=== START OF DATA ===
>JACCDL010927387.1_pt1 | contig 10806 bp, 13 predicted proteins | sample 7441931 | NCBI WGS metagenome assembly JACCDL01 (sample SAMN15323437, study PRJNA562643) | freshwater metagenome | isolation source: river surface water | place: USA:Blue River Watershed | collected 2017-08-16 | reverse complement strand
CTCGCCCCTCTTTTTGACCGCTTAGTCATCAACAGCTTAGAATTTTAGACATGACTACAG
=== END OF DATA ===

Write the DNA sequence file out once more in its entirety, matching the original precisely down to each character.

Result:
>JACCDL010927387.1_pt1 | contig 10806 bp, 13 predicted proteins | sample 7441931 | NCBI WGS metagenome assembly JACCDL01 (sample SAMN15323437, study PRJNA562643) | freshwater metagenome | isolation source: river surface water | place: USA:Blue River Watershed | collected 2017-08-16 | reverse complement strand
CTCGCCCCTCTTTTTGACCGCTTAGTCATCAACAGCTTAGAATTTTAGACATGACTACAG